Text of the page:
For the second time since the global pandemic, New York Fashion Week dawned on the city, bringing a flock of black fabrics, puffy sleeves and sky-high stilettos to the streets of Lower Manhattan. Models spin around town, Perrier water flows and glitterati party like it’s 2019. However, remnants of the pandemic lurk in the crevices. After two years in a digital vacuum, something in the culture has shifted – and this time, NFTs, the darling of the techno-pandemic, are taking center stage.
Multiple runway shows pay homage to Web3, and like most fashion statements, it’s the opposite of subtle. Designer Tommy Hilfiger’s show was billed as fusing the real world with the metaverse, a mashup he curiously dubbed “phygital” (physical meets digital). The production—staged at a movie theater in Brooklyn—was streamed live on Roblox, where avatars wearing renditions of the clothes traversed a virtual cityscape. Viewers could purchase real-life versions of the clothes in-game. Meanwhile, customers who purchased Alo Yoga’s Aspen ski-inspired collection also received NFTs certifying ownership of the garments.
But nowhere were the NFTs more striking than Vivienne Tam’s show, which took place on the border of New York’s iconic but distinct Soho and Tribeca neighborhoods. Just as the designer’s clothes have always stood at the crossroads between East and West, the collection now, dramatically, enjoys that ethereal space between the physical and the virtual. Take the elevator and on the sixth floor of Spring Studios, electronic music plays as blocks of colored pixels flicker on the wall. Under the spotlights, a few guys wander around wearing headgear shaped like CryptoPunk NFT avatars of human faces.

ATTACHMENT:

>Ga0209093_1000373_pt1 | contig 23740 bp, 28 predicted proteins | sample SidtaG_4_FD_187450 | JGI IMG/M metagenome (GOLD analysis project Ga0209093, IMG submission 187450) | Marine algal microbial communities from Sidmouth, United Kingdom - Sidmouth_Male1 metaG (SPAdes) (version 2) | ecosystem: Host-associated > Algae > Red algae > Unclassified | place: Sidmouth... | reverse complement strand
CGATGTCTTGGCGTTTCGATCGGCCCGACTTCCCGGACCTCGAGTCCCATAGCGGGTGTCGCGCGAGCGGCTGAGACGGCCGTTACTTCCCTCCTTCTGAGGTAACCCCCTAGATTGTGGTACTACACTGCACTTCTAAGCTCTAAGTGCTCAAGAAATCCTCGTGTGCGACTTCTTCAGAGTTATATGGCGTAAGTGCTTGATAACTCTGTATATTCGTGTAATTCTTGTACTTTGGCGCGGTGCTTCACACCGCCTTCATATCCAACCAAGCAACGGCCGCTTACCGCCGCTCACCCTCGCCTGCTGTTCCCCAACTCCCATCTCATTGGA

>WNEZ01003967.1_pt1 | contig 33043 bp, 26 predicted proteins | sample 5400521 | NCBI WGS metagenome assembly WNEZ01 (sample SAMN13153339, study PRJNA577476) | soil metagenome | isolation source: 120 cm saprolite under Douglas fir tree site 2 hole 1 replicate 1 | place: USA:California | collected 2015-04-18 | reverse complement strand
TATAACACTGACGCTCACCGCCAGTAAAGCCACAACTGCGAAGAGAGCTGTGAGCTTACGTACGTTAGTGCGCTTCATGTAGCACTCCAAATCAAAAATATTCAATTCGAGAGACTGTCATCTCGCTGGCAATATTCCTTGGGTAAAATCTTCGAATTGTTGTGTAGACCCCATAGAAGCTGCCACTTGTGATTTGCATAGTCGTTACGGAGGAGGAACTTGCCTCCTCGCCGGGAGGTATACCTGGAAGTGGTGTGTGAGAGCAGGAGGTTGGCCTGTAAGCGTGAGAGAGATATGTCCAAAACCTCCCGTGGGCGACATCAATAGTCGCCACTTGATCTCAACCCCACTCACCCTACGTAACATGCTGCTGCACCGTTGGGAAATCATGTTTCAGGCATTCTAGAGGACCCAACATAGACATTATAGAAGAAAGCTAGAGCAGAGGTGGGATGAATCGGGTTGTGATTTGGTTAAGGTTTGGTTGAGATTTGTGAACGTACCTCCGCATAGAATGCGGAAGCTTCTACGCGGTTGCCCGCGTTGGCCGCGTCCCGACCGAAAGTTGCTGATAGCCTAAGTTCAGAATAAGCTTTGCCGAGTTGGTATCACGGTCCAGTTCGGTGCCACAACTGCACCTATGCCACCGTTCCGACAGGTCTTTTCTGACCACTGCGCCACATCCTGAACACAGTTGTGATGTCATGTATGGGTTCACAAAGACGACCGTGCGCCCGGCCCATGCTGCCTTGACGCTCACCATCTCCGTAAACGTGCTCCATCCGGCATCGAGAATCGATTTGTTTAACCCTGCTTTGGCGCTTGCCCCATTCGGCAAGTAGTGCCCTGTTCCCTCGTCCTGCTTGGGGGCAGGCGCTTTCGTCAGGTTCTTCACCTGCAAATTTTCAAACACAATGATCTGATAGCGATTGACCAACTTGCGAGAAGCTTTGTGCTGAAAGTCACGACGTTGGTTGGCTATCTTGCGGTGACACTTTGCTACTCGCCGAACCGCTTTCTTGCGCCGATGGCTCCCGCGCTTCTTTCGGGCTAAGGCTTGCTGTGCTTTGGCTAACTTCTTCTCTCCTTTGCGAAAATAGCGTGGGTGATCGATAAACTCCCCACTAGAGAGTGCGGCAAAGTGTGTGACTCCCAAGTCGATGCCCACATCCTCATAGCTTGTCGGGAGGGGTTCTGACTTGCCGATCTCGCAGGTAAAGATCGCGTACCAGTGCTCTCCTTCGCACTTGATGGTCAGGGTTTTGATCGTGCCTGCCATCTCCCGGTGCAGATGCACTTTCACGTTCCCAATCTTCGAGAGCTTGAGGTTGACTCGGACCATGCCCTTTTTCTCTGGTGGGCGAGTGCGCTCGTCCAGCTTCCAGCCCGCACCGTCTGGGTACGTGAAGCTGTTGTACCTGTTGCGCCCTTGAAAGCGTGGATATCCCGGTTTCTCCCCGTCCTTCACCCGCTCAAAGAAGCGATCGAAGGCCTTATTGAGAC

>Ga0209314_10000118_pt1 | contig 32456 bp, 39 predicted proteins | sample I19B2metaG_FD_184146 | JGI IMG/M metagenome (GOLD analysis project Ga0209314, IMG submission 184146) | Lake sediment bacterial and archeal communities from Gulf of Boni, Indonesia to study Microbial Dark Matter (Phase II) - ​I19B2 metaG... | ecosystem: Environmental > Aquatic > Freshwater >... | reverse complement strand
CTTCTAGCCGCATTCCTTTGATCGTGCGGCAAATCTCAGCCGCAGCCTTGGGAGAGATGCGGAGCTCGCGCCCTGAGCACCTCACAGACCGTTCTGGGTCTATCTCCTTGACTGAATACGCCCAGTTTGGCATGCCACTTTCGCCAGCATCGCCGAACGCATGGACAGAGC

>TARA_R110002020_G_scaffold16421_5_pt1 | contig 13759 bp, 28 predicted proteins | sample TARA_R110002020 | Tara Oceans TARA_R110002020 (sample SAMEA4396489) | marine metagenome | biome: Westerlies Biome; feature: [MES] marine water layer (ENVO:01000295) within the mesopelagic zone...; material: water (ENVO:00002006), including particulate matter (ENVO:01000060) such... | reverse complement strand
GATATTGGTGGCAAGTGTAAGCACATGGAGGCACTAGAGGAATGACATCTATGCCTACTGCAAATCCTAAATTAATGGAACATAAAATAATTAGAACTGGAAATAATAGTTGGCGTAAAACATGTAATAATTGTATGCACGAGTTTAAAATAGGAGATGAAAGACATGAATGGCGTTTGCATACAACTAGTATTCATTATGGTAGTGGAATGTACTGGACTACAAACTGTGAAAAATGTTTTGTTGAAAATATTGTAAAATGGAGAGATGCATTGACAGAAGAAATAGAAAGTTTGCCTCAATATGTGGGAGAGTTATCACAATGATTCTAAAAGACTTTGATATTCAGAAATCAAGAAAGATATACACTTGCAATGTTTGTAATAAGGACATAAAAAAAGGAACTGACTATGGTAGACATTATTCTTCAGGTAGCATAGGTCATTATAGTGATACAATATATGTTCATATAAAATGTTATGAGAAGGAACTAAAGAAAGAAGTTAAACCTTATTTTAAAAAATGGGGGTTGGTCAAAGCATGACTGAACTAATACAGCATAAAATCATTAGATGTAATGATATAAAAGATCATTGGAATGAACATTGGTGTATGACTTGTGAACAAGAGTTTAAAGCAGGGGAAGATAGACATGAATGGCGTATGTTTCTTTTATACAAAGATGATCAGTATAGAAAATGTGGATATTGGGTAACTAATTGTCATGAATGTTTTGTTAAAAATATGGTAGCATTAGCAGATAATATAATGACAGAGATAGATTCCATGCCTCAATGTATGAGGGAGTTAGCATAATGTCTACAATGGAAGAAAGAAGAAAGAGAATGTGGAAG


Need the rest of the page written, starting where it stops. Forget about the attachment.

For her show, Tam partnered with First Digital Trust, a cryptocurrency custody service based in Hong Kong. Gemini, the cryptocurrency exchange platform founded by the Winklevoss twins, Tyler and Cameron. and the NFT project CyberKongz, which currently sells for at least $25,000 on OpenSea. Her outfits include CyberKongz apes and other blue-chip collections, including CryptoPunks and Bored Ape Yacht Club, in a variety of ways: statement earrings, patches on a denim jacket, evening gown bodice. Their resemblance is impossible to miss.
For Tam, this is by design. “I want to unite the worlds of art and NFTs,” he shares from backstage on the catwalk, noting that storytelling is at the heart of both spheres. “For people in NFTs and the metaverse, I want to show that the physical world is also important,” he says. Specifically, IP owners and creators benefit when people wear physical manifestations of their avatars.
Conventionally, Bored Ape Yacht Club and CryptoPunk NFT holders own the IP rights to their avatars—meaning that in order to showcase the unique depictions of apes and punks on her clothing, Tam had to work with individual NFT holders who they gave permission for the images to the designer. and her team. A group of so-called whale collectors, who own dozens of NFT properties, have allowed Tam to elevate their avatars into the realm of high fashion.
Other Tam outfits included Awkward Astronauts, a collection of NFTs sold on Nifty Gateway, the NFT trading platform owned by Gemini. “The more we can cross NFTs with fashion, art and different creative communities, the better,” says Cameron Winklevoss, who attended the show with his twin. “It’s early days, but NFTs are here to stay. . . and there are all kinds of dimensions that need to be done,” he adds, thinking that NFTs could also offer ticketing for the same event we’re at.
Another shirt comes down the runway with a glittering ‘First Digital’ logo on the back. According to the company’s CEO, the escrow service will help users who purchase Tam’s clothing NFTs on the metaverse translate that purchase into a real order, bringing more Web3 functionality to fashion.
According to Tam, her collection also embodies the spirit of traditional Chinese mah-jongg, which she likens to NFTs as “it’s about intelligence and playing the game as much as winning it.” When they see her NFT-inspired outfits, she says, “I want [people] to get excited and think “Wow, they’re alive!” This brings me joy.”